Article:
Toronto

Ontario Catholic teachers ratify labour deal with province

Members of the Ontario English Catholic Teachers Association have voted in favour of a labour deal that was reached with the provincial government last month. 

Province backed down on mandatory e-learning in agreement, reached March 12

Liz Stuart, president of the Ontario English Catholic Teachers’ Association, announced on March 12 that her union had struck a tentative deal with the province. (Mike Crawley/CBC)

Members of the Ontario English Catholic Teachers Association (OECTA) have voted in favour of a labour deal that was reached with the provincial government last month. 

Under the new agreement, OECTA said the government backed down on mandatory e-learning courses, which were announced by the province last year. 

The union also secured program funding for vulnerable students and enhanced processes related to the reporting of violence in the classroom. 

Additionally, the agreement allows the union to continue pursuing a court challenge to government wage-restraint legislation.

"This was a particularly difficult round of negotiations, in which the government was seeking to implement significant cuts to publicly funded education," Liz Stuart, OECTA's president, said in a news release on Wednesday. 

"Our bargaining team put in a tremendous amount of time and effort to reach an agreement that will allow Catholic teachers to continue providing high quality education over the long term."

Liz Stuart says the bargaining process between the union and province included more than 50 meetings. (Michael Charles Cole/CBC)

Tentative deal reached March 12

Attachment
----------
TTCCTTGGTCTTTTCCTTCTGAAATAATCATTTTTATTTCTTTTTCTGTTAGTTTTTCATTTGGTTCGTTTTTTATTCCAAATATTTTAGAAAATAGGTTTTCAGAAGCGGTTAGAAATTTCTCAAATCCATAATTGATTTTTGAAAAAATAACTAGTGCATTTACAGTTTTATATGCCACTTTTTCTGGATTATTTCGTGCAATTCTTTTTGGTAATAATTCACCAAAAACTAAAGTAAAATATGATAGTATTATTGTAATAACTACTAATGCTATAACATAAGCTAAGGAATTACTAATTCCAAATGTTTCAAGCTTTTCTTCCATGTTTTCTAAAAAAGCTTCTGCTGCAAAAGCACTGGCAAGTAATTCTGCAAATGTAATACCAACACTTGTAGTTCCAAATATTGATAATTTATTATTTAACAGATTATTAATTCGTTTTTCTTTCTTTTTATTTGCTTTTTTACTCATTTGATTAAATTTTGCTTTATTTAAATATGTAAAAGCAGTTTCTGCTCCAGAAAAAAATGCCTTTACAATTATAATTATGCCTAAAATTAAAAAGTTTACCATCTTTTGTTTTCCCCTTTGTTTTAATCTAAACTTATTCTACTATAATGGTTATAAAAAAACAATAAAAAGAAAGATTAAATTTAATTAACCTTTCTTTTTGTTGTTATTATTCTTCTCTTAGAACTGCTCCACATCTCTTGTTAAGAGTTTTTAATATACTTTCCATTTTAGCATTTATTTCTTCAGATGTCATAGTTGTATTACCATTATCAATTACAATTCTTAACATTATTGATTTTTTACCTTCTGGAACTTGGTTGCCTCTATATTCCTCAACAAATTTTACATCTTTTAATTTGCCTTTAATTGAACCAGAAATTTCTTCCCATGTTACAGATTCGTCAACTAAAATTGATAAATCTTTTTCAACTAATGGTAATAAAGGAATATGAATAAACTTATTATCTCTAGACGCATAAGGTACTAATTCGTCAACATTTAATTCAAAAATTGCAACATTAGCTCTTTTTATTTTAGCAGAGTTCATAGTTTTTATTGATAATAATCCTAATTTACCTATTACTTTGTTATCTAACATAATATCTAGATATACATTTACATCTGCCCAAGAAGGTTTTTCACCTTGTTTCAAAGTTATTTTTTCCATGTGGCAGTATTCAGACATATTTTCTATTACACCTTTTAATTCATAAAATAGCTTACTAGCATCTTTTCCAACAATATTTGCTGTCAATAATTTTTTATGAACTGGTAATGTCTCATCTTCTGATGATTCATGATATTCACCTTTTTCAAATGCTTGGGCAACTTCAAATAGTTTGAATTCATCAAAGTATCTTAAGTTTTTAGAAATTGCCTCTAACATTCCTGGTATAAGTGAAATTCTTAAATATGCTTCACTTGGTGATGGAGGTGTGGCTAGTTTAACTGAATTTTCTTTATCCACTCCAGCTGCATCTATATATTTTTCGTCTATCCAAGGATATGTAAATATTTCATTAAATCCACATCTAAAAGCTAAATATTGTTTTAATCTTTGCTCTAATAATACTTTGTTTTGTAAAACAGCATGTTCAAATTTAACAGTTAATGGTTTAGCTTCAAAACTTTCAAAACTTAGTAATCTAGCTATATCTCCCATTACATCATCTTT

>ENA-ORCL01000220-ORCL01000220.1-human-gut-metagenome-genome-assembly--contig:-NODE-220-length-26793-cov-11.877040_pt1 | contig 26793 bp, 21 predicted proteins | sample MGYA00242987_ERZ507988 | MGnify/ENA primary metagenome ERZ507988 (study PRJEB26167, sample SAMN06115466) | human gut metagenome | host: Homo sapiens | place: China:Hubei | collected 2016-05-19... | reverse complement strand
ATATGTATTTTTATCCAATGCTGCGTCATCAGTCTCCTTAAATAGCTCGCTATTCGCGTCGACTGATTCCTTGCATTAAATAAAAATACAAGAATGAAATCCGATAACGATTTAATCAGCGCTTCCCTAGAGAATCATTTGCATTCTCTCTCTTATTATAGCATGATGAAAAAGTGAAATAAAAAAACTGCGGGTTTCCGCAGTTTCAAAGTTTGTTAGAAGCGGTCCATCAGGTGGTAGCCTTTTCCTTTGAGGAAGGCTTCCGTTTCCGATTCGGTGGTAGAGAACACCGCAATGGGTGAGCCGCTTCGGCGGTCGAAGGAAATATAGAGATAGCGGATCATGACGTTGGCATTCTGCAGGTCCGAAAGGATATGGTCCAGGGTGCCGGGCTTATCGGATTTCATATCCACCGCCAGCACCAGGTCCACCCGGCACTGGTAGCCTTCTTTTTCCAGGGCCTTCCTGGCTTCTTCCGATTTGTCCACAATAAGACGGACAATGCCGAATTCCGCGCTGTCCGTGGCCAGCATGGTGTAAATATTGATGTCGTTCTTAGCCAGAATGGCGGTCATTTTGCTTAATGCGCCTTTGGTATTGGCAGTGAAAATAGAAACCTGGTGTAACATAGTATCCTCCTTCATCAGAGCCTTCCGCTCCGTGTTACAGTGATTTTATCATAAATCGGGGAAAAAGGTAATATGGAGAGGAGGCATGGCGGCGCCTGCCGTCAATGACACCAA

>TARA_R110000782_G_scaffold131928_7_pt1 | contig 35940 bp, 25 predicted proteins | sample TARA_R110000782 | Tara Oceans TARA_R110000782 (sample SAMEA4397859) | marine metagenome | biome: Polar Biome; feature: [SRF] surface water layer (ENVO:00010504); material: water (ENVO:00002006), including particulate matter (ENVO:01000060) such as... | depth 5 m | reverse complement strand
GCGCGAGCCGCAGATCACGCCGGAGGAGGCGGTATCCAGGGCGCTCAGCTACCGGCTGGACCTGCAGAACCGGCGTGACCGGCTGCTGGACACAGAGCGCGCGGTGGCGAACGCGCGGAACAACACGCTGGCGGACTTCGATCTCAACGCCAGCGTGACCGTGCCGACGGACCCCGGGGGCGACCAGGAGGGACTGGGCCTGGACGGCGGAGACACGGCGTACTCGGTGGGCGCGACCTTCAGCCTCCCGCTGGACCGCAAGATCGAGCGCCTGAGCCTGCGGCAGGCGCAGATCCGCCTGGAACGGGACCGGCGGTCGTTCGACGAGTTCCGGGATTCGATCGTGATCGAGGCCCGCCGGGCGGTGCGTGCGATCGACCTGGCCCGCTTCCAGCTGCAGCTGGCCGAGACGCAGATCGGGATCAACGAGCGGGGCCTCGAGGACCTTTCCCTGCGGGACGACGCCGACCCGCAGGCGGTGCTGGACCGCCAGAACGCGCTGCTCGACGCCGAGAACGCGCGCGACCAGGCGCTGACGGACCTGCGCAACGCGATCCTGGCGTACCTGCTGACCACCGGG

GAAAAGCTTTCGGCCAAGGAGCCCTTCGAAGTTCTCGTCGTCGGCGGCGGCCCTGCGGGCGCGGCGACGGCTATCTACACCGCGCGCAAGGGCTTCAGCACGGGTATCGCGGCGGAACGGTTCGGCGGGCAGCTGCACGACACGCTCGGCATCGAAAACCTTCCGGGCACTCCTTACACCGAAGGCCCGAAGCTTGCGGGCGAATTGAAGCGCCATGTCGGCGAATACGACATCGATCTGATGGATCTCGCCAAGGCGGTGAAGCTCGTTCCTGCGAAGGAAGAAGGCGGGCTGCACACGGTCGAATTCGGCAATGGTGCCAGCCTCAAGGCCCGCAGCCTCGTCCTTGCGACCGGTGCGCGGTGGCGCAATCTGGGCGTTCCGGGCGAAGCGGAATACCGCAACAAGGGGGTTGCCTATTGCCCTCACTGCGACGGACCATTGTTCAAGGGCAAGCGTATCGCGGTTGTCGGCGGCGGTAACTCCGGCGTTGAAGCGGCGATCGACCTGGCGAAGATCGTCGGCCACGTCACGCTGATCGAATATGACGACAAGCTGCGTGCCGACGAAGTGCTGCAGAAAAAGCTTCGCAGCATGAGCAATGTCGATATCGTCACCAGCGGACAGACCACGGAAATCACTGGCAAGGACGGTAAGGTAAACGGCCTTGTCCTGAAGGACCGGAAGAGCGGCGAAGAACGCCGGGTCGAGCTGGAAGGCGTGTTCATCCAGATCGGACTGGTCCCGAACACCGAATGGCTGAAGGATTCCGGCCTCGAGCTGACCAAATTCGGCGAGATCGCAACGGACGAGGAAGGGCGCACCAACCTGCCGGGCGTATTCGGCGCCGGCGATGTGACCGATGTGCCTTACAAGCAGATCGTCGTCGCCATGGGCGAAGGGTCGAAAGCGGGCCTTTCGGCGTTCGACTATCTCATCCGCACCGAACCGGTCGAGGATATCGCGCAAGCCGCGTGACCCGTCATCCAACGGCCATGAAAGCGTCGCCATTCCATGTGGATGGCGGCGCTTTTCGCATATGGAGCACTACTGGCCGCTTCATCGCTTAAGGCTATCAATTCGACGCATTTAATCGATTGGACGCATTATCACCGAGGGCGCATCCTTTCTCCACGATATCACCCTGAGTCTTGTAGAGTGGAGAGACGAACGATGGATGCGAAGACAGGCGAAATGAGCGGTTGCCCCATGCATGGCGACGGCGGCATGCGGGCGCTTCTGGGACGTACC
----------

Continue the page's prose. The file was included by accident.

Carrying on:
On March 12, Stuart announced that the union reached a tentative agreement with the province and suspended all strike action until the agreement was ratified.

OECTA represents some 45,000 elementary and secondary teachers in the publicly funded Catholic school system.

The deal makes OECTA the first of the four major teachers' unions to reach an agreement in a highly contentious round of bargaining.

OECTA said their union's bargaining process included more than 50 meetings. Catholic teachers also engaged in their first-ever province-wide strike action, including four one-day full withdrawals of service.

"Catholic teachers made it clear every step of the way that we would do what it took to stand up for students," Stuart said. 

The union said it will now begin negotiations between local OECTA units and Catholic school boards for their respective collective agreements — despite the COVID-19 pandemic putting the province under partial lockdown. 

"The COVID-19 emergency, and the challenges facing teachers, students, and families as we engage in this unique form of distance learning, are top of mind for everyone," Stuart said. 

"However, our association remains committed to beginning discussions with school boards and negotiating fair agreements as soon as possible."

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